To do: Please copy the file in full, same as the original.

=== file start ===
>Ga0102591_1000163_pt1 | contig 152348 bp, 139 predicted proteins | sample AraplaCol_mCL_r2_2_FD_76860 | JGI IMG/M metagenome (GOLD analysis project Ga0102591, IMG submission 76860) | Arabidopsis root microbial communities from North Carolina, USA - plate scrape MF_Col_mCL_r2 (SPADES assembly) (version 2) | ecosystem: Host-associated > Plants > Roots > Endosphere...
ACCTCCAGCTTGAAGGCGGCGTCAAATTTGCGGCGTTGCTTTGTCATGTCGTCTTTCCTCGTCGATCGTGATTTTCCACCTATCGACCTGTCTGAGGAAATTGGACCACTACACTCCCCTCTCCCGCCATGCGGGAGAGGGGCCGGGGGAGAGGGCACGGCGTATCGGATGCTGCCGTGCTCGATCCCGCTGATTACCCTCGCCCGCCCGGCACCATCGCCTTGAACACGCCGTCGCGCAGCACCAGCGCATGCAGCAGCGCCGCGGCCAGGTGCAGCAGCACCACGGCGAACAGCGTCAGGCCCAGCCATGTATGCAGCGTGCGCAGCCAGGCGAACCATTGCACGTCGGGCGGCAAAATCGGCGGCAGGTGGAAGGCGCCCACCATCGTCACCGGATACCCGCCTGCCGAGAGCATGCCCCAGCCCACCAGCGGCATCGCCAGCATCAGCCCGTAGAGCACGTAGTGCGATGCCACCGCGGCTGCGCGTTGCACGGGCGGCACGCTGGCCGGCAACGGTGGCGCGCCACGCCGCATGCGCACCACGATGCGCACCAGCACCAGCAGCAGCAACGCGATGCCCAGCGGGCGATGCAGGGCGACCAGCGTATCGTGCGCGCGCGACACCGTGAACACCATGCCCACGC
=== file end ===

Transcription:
>Ga0102591_1000163_pt1 | contig 152348 bp, 139 predicted proteins | sample AraplaCol_mCL_r2_2_FD_76860 | JGI IMG/M metagenome (GOLD analysis project Ga0102591, IMG submission 76860) | Arabidopsis root microbial communities from North Carolina, USA - plate scrape MF_Col_mCL_r2 (SPADES assembly) (version 2) | ecosystem: Host-associated > Plants > Roots > Endosphere...
ACCTCCAGCTTGAAGGCGGCGTCAAATTTGCGGCGTTGCTTTGTCATGTCGTCTTTCCTCGTCGATCGTGATTTTCCACCTATCGACCTGTCTGAGGAAATTGGACCACTACACTCCCCTCTCCCGCCATGCGGGAGAGGGGCCGGGGGAGAGGGCACGGCGTATCGGATGCTGCCGTGCTCGATCCCGCTGATTACCCTCGCCCGCCCGGCACCATCGCCTTGAACACGCCGTCGCGCAGCACCAGCGCATGCAGCAGCGCCGCGGCCAGGTGCAGCAGCACCACGGCGAACAGCGTCAGGCCCAGCCATGTATGCAGCGTGCGCAGCCAGGCGAACCATTGCACGTCGGGCGGCAAAATCGGCGGCAGGTGGAAGGCGCCCACCATCGTCACCGGATACCCGCCTGCCGAGAGCATGCCCCAGCCCACCAGCGGCATCGCCAGCATCAGCCCGTAGAGCACGTAGTGCGATGCCACCGCGGCTGCGCGTTGCACGGGCGGCACGCTGGCCGGCAACGGTGGCGCGCCACGCCGCATGCGCACCACGATGCGCACCAGCACCAGCAGCAGCAACGCGATGCCCAGCGGGCGATGCAGGGCGACCAGCGTATCGTGCGCGCGCGACACCGTGAACACCATGCCCACGC